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New in Wellness Treatments (page 38 of 41)

Oct
17
2007

Coca Cola Opens Traditional Chinese Medicine Research Center

The Coca-Cola Company today announced the official opening of The Coca-Cola Research Center for Chinese Medicine at the China Academy of Chinese Medical Sciences in Beijing.

Oct
17
2007

New York Spa Introduces Specialized Treatments

Increasing its menu options, Enhance Face & Body Spa in Hartsdale, NY, has introduced a chiropractor-provided Cold Laser Therapy for extremity injuries and an age-lifting acupuncture face lift treatment from a licensed acupuncturist. 914-997-8878

Oct
16
2007

Personal Care Workers Have Highest Rates of Depression

Personal care workers have the highest rates of depression among full time workers in the United States.

Oct
11
2007

How to Handle Seasonal Affective Disorder (SAD)

For many, wintertime means holidays spent with loved ones, warm nights snuggled by the fire and cool, sunny afternoons on the slopes. However, for up to eight million Americans who suffer with Seasonal Affective Disorder (SAD), this time of year can be very difficult. In fact, even more people experience sub-syndromal SAD, a mild form of SAD often referred to as "the winter blues" or "the winter blahs."

The nonprofit organization Mental Health America answers questions about SAD so that you can help yourself and your clients deal with symptoms during this time of year.

What is SAD?
SAD is a mood disorder associated with depression and related to seasonal variations of light. Brought on by the shorter days and longer nights, symptoms disappear completely in the spring.

Who gets it?
People in northern geographic areas, where days are shorter, are most affected. Women get SAD four times more often than men and women in their thirties are most at risk. It is not common in children and, for adults, risk decreases with age.

What are the symptoms?
Symptoms may include sleep problems, lethargy, overeating, depression, social problems, anxiety, loss of libido and mood changes.

Is it treatable?
There are many effective options for treating SAD. Regardless of which treatment a person determines to work best, relief is possible.

How is it treated?
Primary treatment options include phototherapy (exposure to bright light for 30 minutes per day throughout the fall and winter) and increasing exposure to natural light. Antidepressant medications and psychotherapy are also possible treatments.

What should I do if I think I have SAD?
If a person worries they may have SAD, he or she should talk with a health professional.

Oct
01
2007

11 Veggies That Don't Have to Be Organic

The best way to reap the health benefits of fruits and vegetables without exposing yourself to potentially harmful pesticides is to choose organic produce whenever possible, especially those varieties which are more likely to be contaminated. But if organic produce is cutting into your budget, it's okay to buy non-organic varieties of the fruits and vegetables listed below, which tend to contain the least amount of pesticides. However, make it a habit to wash them thoroughly before eating or cooking, to remove dirt and bacteria.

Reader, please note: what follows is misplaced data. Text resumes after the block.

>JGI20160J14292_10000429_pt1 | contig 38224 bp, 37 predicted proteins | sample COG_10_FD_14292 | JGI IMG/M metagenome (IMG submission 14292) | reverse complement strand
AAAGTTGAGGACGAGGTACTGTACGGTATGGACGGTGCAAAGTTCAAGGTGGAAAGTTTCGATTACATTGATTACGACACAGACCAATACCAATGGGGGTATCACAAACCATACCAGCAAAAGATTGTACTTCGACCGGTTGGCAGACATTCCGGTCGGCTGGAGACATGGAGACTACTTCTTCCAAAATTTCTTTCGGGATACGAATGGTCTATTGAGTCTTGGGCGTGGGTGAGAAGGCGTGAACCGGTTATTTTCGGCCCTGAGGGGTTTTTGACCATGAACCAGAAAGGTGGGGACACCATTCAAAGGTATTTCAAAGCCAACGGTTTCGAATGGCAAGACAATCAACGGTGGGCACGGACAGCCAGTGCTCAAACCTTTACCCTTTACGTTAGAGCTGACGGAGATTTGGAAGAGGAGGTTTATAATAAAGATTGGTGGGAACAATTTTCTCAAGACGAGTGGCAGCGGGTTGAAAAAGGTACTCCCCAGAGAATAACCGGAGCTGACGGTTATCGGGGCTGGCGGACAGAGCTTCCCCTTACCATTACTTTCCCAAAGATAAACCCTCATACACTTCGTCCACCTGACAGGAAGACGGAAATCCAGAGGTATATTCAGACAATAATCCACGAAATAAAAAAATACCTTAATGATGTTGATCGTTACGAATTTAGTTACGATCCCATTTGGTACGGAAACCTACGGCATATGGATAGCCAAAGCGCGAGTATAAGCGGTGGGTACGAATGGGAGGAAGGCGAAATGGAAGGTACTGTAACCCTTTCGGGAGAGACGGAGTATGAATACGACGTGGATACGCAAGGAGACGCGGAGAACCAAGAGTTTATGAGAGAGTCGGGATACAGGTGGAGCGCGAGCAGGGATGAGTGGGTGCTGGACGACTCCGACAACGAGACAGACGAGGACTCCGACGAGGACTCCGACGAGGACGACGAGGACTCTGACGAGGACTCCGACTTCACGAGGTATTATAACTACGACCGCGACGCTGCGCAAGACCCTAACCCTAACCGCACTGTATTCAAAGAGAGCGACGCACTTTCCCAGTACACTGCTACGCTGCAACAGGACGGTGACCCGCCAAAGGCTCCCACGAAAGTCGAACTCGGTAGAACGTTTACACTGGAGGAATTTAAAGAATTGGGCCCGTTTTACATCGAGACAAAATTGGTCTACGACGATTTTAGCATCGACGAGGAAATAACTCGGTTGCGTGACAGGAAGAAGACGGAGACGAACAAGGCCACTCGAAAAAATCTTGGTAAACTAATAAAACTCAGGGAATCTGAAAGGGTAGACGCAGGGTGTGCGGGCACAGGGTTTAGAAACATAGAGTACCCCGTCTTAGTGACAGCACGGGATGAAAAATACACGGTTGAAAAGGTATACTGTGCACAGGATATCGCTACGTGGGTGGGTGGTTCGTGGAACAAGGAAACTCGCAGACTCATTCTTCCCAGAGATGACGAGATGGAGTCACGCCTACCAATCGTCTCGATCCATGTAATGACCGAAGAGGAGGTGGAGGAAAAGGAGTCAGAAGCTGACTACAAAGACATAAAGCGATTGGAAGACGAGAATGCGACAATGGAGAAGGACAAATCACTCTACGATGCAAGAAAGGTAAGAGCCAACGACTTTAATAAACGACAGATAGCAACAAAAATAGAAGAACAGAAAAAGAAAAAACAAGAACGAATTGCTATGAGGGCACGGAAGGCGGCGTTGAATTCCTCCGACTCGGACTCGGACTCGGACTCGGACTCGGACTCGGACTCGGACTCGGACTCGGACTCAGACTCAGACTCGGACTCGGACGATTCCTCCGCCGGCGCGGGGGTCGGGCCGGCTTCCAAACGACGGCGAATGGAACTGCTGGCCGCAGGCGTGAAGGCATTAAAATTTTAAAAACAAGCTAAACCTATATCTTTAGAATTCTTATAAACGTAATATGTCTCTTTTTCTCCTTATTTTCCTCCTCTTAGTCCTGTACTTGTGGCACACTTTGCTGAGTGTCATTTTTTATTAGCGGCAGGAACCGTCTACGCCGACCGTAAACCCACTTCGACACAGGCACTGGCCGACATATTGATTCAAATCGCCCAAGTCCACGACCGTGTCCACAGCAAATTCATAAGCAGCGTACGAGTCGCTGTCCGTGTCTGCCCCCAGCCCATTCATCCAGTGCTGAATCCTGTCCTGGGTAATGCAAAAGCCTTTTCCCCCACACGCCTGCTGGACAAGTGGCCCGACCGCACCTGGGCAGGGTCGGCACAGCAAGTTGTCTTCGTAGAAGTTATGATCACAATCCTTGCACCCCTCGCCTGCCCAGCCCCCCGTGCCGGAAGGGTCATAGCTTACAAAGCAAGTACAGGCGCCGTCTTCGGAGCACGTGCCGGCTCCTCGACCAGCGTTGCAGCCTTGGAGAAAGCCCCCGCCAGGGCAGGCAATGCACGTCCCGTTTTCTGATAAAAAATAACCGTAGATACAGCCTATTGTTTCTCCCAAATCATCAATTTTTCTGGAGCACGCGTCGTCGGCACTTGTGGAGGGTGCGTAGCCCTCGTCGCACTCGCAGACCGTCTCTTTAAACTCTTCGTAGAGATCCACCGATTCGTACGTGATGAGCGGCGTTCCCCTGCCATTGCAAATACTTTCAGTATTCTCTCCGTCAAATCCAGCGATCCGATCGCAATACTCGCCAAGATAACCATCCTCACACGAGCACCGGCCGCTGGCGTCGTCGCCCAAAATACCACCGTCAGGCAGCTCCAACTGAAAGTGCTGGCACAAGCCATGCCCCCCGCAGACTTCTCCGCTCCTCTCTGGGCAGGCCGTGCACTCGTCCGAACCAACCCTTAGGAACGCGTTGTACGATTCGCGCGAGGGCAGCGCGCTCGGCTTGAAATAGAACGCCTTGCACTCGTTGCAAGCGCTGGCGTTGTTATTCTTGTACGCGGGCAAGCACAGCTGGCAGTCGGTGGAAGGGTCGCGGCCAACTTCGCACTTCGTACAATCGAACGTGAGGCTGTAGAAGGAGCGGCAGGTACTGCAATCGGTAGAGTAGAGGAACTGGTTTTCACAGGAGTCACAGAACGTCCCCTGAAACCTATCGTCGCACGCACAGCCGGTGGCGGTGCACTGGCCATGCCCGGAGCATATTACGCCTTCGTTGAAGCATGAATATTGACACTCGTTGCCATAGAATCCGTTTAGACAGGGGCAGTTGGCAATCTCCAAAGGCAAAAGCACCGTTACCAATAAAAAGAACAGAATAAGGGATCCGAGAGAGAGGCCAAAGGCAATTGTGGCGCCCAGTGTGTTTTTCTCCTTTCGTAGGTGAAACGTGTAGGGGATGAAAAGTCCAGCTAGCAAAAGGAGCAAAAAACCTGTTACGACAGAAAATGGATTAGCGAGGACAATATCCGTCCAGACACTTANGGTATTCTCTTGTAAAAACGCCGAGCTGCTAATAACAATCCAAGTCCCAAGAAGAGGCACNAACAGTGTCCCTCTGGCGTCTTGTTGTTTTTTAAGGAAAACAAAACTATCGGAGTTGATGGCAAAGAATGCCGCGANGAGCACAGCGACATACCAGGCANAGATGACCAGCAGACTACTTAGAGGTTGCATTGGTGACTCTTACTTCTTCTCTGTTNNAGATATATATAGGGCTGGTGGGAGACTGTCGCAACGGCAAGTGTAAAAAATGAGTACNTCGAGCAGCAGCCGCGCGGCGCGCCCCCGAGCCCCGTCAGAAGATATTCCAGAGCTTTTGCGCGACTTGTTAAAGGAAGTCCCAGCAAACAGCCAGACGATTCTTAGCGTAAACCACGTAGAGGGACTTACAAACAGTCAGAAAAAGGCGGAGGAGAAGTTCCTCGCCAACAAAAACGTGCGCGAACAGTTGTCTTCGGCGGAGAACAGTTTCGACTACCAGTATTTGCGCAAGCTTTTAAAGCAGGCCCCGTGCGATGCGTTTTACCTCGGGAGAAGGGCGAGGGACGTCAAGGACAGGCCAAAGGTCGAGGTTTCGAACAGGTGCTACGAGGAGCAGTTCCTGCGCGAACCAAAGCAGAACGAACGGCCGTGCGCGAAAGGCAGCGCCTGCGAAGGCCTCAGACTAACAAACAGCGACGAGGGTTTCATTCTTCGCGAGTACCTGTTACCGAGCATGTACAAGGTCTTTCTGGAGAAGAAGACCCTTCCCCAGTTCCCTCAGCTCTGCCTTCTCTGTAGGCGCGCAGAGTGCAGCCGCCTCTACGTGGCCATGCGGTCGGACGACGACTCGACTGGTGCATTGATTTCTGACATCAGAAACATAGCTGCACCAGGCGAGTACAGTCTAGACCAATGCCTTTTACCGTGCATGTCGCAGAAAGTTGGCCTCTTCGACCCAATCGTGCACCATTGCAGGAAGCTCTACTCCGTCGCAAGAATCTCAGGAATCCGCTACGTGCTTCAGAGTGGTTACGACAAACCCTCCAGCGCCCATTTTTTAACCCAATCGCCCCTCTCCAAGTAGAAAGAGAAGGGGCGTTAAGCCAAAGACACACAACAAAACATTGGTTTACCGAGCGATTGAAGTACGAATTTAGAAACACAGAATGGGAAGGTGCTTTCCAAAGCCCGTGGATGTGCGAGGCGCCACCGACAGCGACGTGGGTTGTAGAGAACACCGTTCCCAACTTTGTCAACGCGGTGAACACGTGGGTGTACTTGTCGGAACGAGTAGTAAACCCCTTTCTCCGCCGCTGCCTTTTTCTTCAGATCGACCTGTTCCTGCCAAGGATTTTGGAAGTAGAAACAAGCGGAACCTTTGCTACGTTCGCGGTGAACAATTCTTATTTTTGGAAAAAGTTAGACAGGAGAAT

1. Asparagus
  2. Avocados
  3. Bananas
  4. Broccoli
  5. Cabbage
  6. Corn (sweet, frozen)
  7. Kiwi
  8. Mangos
  9. Onions
  10. Pineapples
  11. Peas (sweet, frozen)

From Drweil.com

Sep
25
2007

Acupuncture Eases Low Back Pain Better Than Medical Methods

Six months of traditional Chinese or even sham acupuncture treatment appeared more effective than conventional treatment ...

Aug
31
2007

Anheuser-Busch to Market and Distribute Skin Balance Water

Distribution and marketing of BORBA Skin Balance Waters and drinkable skin care line allows beer company to participate in the emerging nutraceutical beverage category; provides expansion opportunity.

Aug
23
2007

The Spa at Mohonk Mountain House Debuts Nature-inspired Treatment

The Spa at Mohonk Mountain House announced a new nature-inspired treatment—Awaken the Senses—that helps to refresh the mind, body and spirit. The New Paltz, NY, spa’s treatment features an aromatherapy bath scented with rosemary and mint. 845-255-1000

Aug
20
2007

Nail Salon Employees' Mental Functioning May be Affected by Chemicals

Are the 300,000 nail salon workers in the United States -- many of them Asian -- being negatively affected by the chemicals they use on their customers?

According to the New York Times, two recent studies indicate that the danger does exist and may affect mental acuity, both in those who work in nail salons and those whose mothers did.

A Wayne State University study found that prolonged work in nail salons was associated with poor performance on a variety of tests to determine a person's attention acuity, mental processing speed, memory and verbal learning, the Times reports. And another study by University of Toronto scientists found similar problems in children who were prenatally exposed.

"The intensity of exposure for salon workers is 1,200 times what it would be for the average American," Sonya Lunder, a senior analyst for the non-profit Environmental Working Group, told the newspaper. "Immigrant women often don't understand the safety information."

Three compounds long used in nail salons -- toluene, formaldehyde and dibutyl phthalate -- are on the denagrous list, the Times reports. Toluene is a colorless solvent, formaldehyde helps harden nails and dibutyl phthalate makes nail polish flexible. One company that makes the chemicals, OPI Products, has said it would begin removing toluene and dibutyl phthalate from its product list, the newspaper said.

HealthDay News

Jul
31
2007

The Ritz-Carlton, Naples Introduces Two Treatments

The Ritz-Carlton, Naples's spa introduced two new treatments: Drift Away, designed to soothe those who have trouble sleeping; and Body Training Systems, professionally choreographed exercise classes. 239-598-3300